The bankruptcy filing at a New Jersey court will allow BlockFi and its affiliates to "stabilise business and restructure debts" under court supervision.
BlockFi, a lender in the troubled cryptocurrency universe, has announced filing for bankruptcy protection in the latest ripple effect from the FTX collapse.
The Chapter 11 filing in a US bankruptcy court in New Jersey on Monday will allow BlockFi and eight affiliates to "stabilise its business and provide the company with the opportunity to consummate a comprehensive restructuring transaction that maximises value for all clients and other stakeholders".
The year 2022 has been disastrous for cryptocurrencies, with the world's most widely traded digital currency Bitcoin plunging almost 70 percent to below $16,000 apiece.
BlockFi, founded in 2017, had been in trouble early in 2022 amid a steep pullback in cryptocurrency values that led to client withdrawals and its liquidation of holdings of Singapore-based Three Arrows Capital, which ran into trouble.
Over the summer, FTX provided $400 million in credit to BlockFi, enabling the lending firm to avoid bankruptcy.
But FTX itself filed for bankruptcy protection on November 11.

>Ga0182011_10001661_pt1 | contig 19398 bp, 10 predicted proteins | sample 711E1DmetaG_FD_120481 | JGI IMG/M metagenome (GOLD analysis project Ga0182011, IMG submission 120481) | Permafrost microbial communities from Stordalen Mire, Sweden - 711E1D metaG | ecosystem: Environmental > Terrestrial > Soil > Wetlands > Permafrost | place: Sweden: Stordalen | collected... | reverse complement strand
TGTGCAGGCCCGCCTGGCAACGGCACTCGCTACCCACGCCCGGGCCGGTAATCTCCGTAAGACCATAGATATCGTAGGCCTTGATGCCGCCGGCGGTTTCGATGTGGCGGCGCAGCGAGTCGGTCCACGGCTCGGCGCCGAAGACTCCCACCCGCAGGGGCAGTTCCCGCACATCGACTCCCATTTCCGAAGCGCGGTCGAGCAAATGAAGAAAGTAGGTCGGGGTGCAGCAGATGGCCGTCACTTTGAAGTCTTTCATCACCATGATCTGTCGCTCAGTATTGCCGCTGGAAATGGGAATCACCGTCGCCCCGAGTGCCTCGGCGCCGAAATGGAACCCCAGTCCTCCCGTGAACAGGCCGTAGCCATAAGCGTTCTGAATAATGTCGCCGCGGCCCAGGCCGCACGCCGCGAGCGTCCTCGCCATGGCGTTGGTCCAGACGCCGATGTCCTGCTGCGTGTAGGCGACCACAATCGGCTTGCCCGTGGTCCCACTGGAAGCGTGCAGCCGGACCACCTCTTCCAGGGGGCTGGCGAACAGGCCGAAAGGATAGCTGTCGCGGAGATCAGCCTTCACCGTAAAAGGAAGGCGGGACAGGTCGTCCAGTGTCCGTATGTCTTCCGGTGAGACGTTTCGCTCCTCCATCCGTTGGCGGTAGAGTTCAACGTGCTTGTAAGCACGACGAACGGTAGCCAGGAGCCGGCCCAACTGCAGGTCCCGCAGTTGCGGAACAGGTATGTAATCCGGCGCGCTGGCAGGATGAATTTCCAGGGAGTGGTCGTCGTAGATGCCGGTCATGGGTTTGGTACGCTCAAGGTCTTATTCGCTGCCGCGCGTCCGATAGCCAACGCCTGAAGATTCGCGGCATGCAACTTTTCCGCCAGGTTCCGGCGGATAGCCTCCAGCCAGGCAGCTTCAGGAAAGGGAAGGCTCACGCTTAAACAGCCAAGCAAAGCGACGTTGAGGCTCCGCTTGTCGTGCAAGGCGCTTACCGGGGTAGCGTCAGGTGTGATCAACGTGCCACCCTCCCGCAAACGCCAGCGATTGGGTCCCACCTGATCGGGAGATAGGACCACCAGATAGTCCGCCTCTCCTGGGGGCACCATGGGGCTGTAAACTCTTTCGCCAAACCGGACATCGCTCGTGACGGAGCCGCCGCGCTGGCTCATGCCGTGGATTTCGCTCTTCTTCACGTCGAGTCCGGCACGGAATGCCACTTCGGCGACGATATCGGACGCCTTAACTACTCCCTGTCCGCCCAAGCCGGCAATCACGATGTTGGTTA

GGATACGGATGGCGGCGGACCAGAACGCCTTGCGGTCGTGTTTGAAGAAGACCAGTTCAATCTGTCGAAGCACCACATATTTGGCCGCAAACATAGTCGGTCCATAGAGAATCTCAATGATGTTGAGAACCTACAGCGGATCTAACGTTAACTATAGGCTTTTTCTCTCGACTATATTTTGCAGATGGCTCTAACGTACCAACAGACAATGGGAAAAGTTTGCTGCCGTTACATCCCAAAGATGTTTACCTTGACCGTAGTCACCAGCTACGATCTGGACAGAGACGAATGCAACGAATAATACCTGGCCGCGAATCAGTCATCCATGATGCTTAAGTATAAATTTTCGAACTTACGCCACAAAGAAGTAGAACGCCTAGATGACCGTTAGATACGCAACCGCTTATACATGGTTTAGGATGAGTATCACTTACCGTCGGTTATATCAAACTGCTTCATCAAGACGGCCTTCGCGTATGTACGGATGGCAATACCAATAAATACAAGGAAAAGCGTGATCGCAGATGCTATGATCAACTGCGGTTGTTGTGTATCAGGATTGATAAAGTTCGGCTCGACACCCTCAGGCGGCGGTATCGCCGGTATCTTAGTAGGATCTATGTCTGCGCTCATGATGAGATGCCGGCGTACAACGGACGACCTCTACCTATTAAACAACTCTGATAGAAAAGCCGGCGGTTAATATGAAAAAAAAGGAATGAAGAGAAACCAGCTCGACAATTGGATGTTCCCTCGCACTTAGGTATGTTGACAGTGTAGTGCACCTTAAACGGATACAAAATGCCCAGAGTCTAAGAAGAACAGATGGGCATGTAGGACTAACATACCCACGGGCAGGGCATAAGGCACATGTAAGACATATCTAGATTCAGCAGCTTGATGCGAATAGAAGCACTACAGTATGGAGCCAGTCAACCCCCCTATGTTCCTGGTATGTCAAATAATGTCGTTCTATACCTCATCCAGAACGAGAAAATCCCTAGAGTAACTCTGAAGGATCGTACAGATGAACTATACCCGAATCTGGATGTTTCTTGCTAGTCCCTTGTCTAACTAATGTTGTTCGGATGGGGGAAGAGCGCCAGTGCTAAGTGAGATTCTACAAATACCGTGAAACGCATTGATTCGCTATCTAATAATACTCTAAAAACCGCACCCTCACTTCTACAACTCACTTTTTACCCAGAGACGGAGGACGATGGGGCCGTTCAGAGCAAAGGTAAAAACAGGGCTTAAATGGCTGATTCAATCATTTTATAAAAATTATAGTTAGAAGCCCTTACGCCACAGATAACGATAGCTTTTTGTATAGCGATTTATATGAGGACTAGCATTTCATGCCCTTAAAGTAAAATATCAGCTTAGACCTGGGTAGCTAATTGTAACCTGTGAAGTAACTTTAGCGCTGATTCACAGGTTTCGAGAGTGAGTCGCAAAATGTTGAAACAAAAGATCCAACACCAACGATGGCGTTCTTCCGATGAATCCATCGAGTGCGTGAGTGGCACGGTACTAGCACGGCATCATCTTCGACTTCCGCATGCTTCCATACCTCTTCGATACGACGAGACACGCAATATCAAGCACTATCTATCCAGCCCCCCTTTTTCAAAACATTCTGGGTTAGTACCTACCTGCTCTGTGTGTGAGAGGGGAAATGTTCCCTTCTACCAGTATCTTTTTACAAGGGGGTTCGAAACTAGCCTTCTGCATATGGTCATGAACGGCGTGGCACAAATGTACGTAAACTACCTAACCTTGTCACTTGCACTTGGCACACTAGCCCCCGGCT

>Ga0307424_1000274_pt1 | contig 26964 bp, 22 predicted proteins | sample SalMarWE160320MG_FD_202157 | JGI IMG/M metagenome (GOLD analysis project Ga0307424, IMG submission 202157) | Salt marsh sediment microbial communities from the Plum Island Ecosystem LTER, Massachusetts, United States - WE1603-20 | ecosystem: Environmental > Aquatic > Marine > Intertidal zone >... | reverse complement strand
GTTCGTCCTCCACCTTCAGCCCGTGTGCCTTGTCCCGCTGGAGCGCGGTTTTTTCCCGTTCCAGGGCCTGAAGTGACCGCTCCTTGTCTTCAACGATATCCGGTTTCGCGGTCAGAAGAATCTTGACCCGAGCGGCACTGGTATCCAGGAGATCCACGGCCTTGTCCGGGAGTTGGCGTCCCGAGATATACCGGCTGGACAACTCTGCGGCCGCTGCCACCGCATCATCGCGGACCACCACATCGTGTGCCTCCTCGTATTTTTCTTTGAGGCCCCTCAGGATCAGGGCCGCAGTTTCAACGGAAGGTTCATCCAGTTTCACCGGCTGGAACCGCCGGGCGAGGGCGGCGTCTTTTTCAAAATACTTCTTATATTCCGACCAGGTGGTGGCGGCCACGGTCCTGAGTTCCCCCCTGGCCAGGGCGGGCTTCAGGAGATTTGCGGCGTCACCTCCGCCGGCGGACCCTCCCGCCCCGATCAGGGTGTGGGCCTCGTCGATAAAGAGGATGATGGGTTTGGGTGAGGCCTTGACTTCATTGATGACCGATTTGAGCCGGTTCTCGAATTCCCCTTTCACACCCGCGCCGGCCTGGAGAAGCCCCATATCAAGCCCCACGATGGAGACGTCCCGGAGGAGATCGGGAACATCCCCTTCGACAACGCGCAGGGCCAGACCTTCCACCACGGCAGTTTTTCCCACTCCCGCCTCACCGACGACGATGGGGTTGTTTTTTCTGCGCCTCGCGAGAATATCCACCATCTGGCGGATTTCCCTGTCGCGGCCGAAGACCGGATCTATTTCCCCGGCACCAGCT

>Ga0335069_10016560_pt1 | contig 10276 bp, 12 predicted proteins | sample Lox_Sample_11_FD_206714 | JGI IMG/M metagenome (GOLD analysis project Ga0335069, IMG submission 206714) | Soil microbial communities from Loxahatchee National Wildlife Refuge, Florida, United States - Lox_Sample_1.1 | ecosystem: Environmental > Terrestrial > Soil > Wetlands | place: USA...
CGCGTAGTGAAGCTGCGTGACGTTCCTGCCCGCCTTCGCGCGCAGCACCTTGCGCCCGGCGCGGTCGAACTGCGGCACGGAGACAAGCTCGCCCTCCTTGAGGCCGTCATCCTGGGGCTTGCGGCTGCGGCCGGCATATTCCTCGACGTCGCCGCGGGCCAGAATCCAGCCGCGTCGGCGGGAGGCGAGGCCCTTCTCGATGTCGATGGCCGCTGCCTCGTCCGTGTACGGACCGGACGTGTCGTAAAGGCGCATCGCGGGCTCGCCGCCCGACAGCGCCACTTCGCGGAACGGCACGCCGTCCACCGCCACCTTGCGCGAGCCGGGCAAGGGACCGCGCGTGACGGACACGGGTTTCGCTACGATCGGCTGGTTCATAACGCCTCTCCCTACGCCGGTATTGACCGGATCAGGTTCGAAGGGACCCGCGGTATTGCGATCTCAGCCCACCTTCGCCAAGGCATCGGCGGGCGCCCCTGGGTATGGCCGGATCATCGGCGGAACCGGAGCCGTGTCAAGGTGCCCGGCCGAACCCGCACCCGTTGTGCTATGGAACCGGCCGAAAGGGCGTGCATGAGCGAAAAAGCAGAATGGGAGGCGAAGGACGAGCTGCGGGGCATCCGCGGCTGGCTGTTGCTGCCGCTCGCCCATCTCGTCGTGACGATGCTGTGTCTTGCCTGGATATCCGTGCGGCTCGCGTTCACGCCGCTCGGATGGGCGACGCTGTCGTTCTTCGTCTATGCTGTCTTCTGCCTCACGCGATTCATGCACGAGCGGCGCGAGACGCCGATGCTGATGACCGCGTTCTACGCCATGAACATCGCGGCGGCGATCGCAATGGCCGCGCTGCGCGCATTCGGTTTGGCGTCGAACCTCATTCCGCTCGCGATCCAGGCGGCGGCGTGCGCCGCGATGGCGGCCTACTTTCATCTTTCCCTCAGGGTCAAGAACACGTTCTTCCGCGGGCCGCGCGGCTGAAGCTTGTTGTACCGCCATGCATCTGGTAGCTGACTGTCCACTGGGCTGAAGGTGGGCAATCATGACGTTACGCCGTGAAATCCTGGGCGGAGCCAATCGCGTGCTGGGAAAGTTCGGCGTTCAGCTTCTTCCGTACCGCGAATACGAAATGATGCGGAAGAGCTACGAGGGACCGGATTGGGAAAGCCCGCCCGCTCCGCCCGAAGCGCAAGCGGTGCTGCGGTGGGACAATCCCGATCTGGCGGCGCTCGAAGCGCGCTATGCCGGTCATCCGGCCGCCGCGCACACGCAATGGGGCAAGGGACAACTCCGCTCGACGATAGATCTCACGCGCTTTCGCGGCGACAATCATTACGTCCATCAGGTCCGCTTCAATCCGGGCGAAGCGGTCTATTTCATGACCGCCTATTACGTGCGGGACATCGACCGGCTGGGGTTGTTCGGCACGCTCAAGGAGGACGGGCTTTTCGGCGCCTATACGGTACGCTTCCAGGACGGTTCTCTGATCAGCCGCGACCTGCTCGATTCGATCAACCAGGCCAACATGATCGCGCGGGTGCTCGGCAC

Chapter 11 is a US mechanism allowing a company to restructure its debts under court supervision while continuing to operate.
BlockFi said it was focused on recovering obligations from counterparties, including FTX.
"Due to the recent collapse of FTX and its ensuing bankruptcy process, which remains ongoing, the company expects that recoveries from FTX will be delayed," BlockFi said.
BlockFi said it has $256.9 million in available cash, which "is expected to provide sufficient liquidity" throughout the reorganisation.
The filing is the latest reverberation from the FTX crisis.
Once worth as much as $32 billion, FTX has been in crisis mode in November following an apparent liquidity shortfall as investors pulled money from the cryptocurrency trading platform.
In a November 17 bankruptcy filing, newly-installed FTX Chief Executive John J. Ray lambasted failures of oversight, incomplete records, missing and unreliable financial statements and "potentially compromised" leadership at FTX, which had a tight financial relationship with Alameda Research, a trading house also owned by former FTX Chief Sam Bankman-Fried.